Bo: Ah, that’s good! I think the shirts I got were actually some kind of wicking stuff, so it’s probably not cotton. I just bought some champion shorts, because the material seems a little nicer than the Russell stuff I had gotten, also picked up a shirt. Thanks for the info on elliptical for joint/back problems, that’s good to know!

    Kaala: Inspiring! Thanks for sharing!

    Britt: I did notice that I needed more sleep today. Thanks for the post-workout tip too. It occurs to me that I really need to think my entire food strategy now, because I have not been eating for maintaining optimum, uh, alertness.

    Fred: Thanks :-) I didn’t INTEND it to be funny, but I guess my good humor came out :-) Thanks for the link. I’m thinking it would be nice to listen to the entire back catalog of This American Life while I workout…that would be AWESOME.

    Yong su: Hey man! Yes, that comment from my friend was pretty amusing. I thought about making a comment about women and their silly notions of not being stinky, but then I thought that it probably was a good idea :-)

    Penny: Maybe it’s more expensive where you are, I really had no metrics. A friend of mine said she paid $100/month for hers. Mine doesn’t have any free towels though…it’s fairly spartan. New Hampshire also has a contract length limit of 1 year (it’s 2 years in Mass), no idea what it’s like elsewhere.

    Cynthia: You should call your health insurance and see if they have it…apparently it’s pretty common. As I completely pay for my own health insurance, it’s nice to get a tiny fraction of it back. But since you have your own gym, you’re all set :-) Some day, when I have my own awesome bed & breakfast / conference / creativity center on 400 rolling acres of mixed terrain, I will have my own fitness center! And a garage, finally :-D Glad to hear that 40 minutes wasn’t a bad start. I actually felt it today, though…I started the bouncy machine and my legs started to lock up…maybe it was too soon. I ended up treadmilling for a good amount after that to keep the momentum, then went to some other machines for about 5 minutes apiece before figuring I shouldn’t push it.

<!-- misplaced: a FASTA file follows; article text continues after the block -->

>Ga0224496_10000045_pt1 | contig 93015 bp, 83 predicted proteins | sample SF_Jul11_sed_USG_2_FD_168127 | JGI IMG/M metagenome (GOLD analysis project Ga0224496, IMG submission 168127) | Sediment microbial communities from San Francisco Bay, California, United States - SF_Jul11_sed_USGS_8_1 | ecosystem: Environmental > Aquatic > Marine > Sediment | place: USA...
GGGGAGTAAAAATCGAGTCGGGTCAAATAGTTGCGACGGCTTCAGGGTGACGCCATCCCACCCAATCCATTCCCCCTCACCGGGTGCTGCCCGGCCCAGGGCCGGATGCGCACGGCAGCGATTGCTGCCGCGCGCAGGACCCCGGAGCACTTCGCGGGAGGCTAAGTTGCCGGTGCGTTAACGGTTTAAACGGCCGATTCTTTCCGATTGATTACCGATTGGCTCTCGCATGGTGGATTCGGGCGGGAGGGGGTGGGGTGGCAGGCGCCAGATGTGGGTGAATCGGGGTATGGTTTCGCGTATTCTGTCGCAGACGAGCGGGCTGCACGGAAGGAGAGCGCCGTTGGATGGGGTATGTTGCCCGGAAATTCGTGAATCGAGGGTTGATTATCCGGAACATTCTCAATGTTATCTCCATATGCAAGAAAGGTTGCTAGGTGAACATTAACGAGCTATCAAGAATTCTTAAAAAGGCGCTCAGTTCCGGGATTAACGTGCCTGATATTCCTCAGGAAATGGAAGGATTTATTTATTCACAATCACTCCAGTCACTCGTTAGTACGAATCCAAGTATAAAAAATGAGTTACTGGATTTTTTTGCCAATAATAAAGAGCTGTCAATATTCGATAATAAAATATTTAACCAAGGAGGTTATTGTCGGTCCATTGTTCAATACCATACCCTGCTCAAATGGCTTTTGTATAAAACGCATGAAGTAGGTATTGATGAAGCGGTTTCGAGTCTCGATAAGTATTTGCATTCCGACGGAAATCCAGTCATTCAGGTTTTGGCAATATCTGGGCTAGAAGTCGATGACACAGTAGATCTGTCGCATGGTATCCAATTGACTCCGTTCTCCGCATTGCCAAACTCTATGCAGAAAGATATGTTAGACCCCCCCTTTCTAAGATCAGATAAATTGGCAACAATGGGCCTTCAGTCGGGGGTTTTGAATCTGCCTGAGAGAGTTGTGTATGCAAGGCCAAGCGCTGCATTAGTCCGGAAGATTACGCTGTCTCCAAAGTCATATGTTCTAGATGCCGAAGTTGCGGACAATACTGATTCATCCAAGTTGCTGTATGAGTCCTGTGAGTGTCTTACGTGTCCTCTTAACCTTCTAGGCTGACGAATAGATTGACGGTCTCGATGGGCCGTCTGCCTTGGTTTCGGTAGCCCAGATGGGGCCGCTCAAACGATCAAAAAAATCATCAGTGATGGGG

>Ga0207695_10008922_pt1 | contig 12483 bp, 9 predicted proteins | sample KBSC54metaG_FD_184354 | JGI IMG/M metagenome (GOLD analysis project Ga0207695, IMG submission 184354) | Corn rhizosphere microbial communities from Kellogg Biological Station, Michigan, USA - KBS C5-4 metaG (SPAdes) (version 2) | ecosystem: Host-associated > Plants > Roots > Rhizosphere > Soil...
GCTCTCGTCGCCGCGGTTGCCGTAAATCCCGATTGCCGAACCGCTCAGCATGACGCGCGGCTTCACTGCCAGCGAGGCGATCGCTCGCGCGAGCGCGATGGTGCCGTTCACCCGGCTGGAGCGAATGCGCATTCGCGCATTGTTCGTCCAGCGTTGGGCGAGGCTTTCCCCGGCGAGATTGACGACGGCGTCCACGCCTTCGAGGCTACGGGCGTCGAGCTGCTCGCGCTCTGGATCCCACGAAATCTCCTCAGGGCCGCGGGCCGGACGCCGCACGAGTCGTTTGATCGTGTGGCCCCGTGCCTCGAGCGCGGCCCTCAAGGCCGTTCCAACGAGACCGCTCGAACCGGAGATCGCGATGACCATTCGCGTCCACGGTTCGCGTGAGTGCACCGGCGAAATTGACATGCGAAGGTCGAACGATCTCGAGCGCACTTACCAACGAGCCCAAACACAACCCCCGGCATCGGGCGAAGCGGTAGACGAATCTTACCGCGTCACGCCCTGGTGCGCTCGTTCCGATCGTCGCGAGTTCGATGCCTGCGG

I actually forgot to stretch afterwards, but after reading your comment when I got home did it then. So thanks!!! I actually am pretty flexible, and can touch my fingers to the floor. My shoulders and upper body are less flexible, though.

  18. Jon 16 years ago

    Hi Dave,

    Great to hear you have made it to the mythical land of the gym! I used to go, but alas, no more. Stick to cycling these days.

    Look forward to hearing about your new found interest. Have you considered the diet may need a change too? What about water intake per day? very important.



  19. ab 16 years ago

    I must live in the lap of luxury…our office building has a ‘mini-gym’ on the first floor and it costs only $150/year and our company picks up half and does it via payroll deduction ($5/payroll)

    It has brand new first tier Life Fitness equipment, just not that many stations (4 treadmills, 3 elipicals, 3 bikes, and only one each of the weight machines.  But it has lockrooms and showers and mid day workouts are my salvation.

  20. Bill James-Wallace 16 years ago

    David, great job, Keep it up young man (I’m older than you!). It’s a great feeling that I wish I had kept up a few years ago. I haven’t gained weight but a brisk walk does me in. I don’t want big muscles either but I’d like ‘tone’ to be more than a dial on my radio!!
    I’ve found the ‘300 Workout’ (the workout they gave the actors in the film) at and am doing the cut down version (The 150 workout) – well I would be if I got off my arse!
    I’ll be back to see how you’re doing.
    ab – I am stunned you have worked out how much exercise can work off the effects of a coffee! :)